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The Golden Roots

February 25, 1993|SCHUYLER INGLE

I recently stood patiently in the vegetable section of the local market waiting for a woman to finish selecting her Brussels sprouts, each of which she turned in her fingers before dropping into her bag. I was waiting to get to the parsnips and didn't want to reach across her.

She finally noticed me. "Am I in your way?" she asked pleasantly enough.

I told her to take her time, that it was nice to see someone actually being careful about what they bought to cook. "I'm after the parsnips," I said, pointing to the back bin.

And that launched us into a brief discussion of root vegetables. She had often wondered about parsnips, but had never eaten them, something I found just this side of preposterous.

Until I began checking with my friends. Few of them knew the flavor. Most of them confused parsnips with turnips. Turnips are round and white and often have bleached purple tops. Parsnips look like fat, albino carrots.

How do you cook them, the woman wondered. I said, just like carrots, and often with them.

You can smell the sugar in a parsnip, a sweetness that will be yours at the table for little effort. Choose medium to small parsnips, as the larger ones can tend to be woody. Peel, cut, slice, all in the manner similar to carrots, and then cook just the same, though for a shorter time. Parsnips soften quickly. I mix them with carrots, for the lovely color as much as the combination of flavor. When I do, I am careful to cut the carrots a bit smaller than the parsnips so that all cook evenly.

*

The rest is simple enough. A little butter melted in a pan, a sprinkle of saffron, then in with the vegetables, stirring them around. I add a little maple syrup and continue to coat the vegetables. And finally, a splash of white wine. Cook off the alcohol, lower the heat, apply a lid and cook until tender. It doesn't take as long as you might think, so watch carefully. Then I remove the glazed vegetables to a bowl, reduce the liquid in the pan to a thick, redolent syrup and pour that over the vegetables just prior to serving.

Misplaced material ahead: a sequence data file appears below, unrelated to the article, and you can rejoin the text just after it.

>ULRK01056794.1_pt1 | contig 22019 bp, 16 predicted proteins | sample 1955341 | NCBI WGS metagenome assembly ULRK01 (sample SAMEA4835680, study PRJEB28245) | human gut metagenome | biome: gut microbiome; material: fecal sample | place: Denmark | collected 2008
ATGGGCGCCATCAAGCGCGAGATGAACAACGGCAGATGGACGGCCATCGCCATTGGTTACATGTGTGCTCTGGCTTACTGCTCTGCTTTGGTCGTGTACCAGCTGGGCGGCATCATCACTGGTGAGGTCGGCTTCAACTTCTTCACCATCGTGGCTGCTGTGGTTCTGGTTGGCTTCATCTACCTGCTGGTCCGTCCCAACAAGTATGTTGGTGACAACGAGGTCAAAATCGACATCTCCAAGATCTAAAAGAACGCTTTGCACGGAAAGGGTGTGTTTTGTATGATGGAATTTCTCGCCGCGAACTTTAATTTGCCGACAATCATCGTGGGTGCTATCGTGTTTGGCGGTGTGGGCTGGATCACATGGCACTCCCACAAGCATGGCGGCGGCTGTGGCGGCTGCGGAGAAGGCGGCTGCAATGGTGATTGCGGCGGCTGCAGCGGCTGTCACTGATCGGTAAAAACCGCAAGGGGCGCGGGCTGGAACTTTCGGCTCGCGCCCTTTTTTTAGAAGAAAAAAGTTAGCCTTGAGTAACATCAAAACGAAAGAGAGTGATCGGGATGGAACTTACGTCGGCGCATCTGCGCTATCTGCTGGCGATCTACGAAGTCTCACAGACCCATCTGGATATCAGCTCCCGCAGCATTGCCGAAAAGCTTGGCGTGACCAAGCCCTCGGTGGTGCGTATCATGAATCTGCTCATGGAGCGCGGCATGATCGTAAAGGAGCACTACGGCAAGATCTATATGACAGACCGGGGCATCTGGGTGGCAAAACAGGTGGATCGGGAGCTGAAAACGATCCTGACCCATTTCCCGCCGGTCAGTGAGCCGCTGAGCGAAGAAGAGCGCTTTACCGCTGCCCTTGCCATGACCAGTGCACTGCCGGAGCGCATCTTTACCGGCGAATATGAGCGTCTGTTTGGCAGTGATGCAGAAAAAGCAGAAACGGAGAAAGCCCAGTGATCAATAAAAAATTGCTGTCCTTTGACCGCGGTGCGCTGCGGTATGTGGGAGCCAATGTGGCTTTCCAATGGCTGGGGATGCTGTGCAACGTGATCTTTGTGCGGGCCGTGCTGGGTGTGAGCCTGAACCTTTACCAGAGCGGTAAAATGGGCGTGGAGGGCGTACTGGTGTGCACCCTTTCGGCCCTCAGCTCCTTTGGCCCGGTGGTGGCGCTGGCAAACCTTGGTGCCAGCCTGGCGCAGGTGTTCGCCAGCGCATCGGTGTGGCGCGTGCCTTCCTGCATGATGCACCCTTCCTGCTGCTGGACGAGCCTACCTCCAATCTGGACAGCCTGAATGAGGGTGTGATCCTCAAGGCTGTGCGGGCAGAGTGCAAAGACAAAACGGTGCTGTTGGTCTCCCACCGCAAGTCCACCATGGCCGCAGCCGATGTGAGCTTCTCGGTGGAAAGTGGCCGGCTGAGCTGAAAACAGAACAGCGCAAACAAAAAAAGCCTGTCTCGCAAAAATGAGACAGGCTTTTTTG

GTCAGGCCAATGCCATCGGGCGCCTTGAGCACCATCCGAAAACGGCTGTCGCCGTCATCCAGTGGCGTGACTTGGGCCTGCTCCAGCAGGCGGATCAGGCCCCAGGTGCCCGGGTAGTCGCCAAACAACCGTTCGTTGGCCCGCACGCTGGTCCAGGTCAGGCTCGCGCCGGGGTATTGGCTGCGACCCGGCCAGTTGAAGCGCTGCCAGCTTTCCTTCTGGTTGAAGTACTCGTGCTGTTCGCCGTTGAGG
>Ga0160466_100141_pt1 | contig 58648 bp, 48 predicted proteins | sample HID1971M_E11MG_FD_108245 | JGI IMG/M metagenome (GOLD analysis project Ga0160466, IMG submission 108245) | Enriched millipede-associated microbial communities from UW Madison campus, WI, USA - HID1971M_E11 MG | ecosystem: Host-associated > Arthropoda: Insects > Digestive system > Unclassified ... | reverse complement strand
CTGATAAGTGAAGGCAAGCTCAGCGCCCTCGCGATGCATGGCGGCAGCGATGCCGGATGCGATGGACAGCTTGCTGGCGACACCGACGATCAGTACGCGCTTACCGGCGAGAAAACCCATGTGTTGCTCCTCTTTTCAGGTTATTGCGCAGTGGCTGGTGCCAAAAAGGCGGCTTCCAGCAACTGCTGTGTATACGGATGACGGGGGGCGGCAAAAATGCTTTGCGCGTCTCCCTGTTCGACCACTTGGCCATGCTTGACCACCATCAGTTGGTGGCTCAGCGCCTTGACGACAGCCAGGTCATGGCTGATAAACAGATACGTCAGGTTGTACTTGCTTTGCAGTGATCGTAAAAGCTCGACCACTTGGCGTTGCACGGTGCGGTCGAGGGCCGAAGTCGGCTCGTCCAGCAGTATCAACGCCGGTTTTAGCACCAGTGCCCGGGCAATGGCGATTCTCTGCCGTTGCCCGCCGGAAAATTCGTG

I have noticed that any of my friends who have tried parsnips at my table--in this way, or cooked with orange juice and fruits in the style of Josephine Araldo, a legendary chef who taught a whole generation of San Francisco cooks to revere humble vegetables--add at least this root vegetable to their own winter kitchen repertoire, and begin to experiment with others.

One good way to try several root vegetables at once is to make a meal of giambotta , the Italian vegetable stew. The list of ingredients in this recipe may seem imposing, but fear not and plunge right ahead. The results are remarkable in that all you have to do is fill a pot with vegetables and herbs, a little olive oil, a little water and cook 30 minutes. How so much flavor can come out of so little effort is one of the mysteries of the kitchen.

Root vegetables, however, play no small part.

This recipes comes from "A Breton Vegetable Garden: The Vegetable Cookery of Josephine Araldo," by Josephine Araldo and Robert Reynolds (Arris Books, $22.95). CARROTS DU VERGER

2 bunches young carrots

2 parsnips

1/4 cup butter

Grated zest 1 orange

1 cup freshly squeezed orange juice

Salt

1/2 pound plums, pitted and halved

1/2 cup fresh or dried prunes, diced, optional

1 teaspoon Dijon mustard

1 tablespoon honey

2 to 4 tablespoons chopped parsley

1 tablespoon chopped fresh tarragon

Freshly ground pepper

Julienne carrots in 1-inch lengths, or shred through large holes of grater. Prepare parsnips in same manner.

Melt 2 to 3 tablespoons butter in skillet large enough to hold vegetables. Add orange zest and juice, then vegetables. Add generous dash salt and simmer on low heat about 15 minutes, or until vegetables are tender and most of liquid is absorbed.

Melt remaining butter in skillet over medium heat. Toss in plums (in winter I forgo plums) and prunes to coat and heat to same temperature as vegetables (they should only be warmed, not cooked, or they will disintegrate). Add fruits to vegetables.

Gently but thoroughly mix in mustard, honey, parsley and tarragon. Season to taste with salt and pepper. Serve immediately. Makes 6 servings.

Each serving contains about:

242 calories; 205 mg sodium; 21 mg cholesterol; 8 grams fat; 43 grams carbohydrates; 3 grams protein; 2.79 grams fiber.

There's a lot of chopping and slicing in this recipe, but it's really simple to make. It comes from "The Art of Low-Calorie Cooking," by Sally Schneider (Stewart, Tabori & Chang).

GIAMBOTTA

1 medium red onion, sliced

2 leeks (white and tender green parts) sliced crosswise on diagonal, 1/4-inch thick

2 sweet yellow or red peppers, or combination, cut into 1-inch strips

2 plum tomatoes, diced

1 fennel bulb, sliced 1/2-inch thick

1 carrot, sliced crosswise on diagonal, 1/2-inch thick or 3 ounces baby carrots

1 small celery root (celeriac), cut crosswise into 1-inch pieces

1 medium parsnip, sliced crosswise on diagonal, 1/2-inch thick or 3 ounces baby parsnips

2 turnips, sliced 1/2-inch thick or 3 ounces baby turnips

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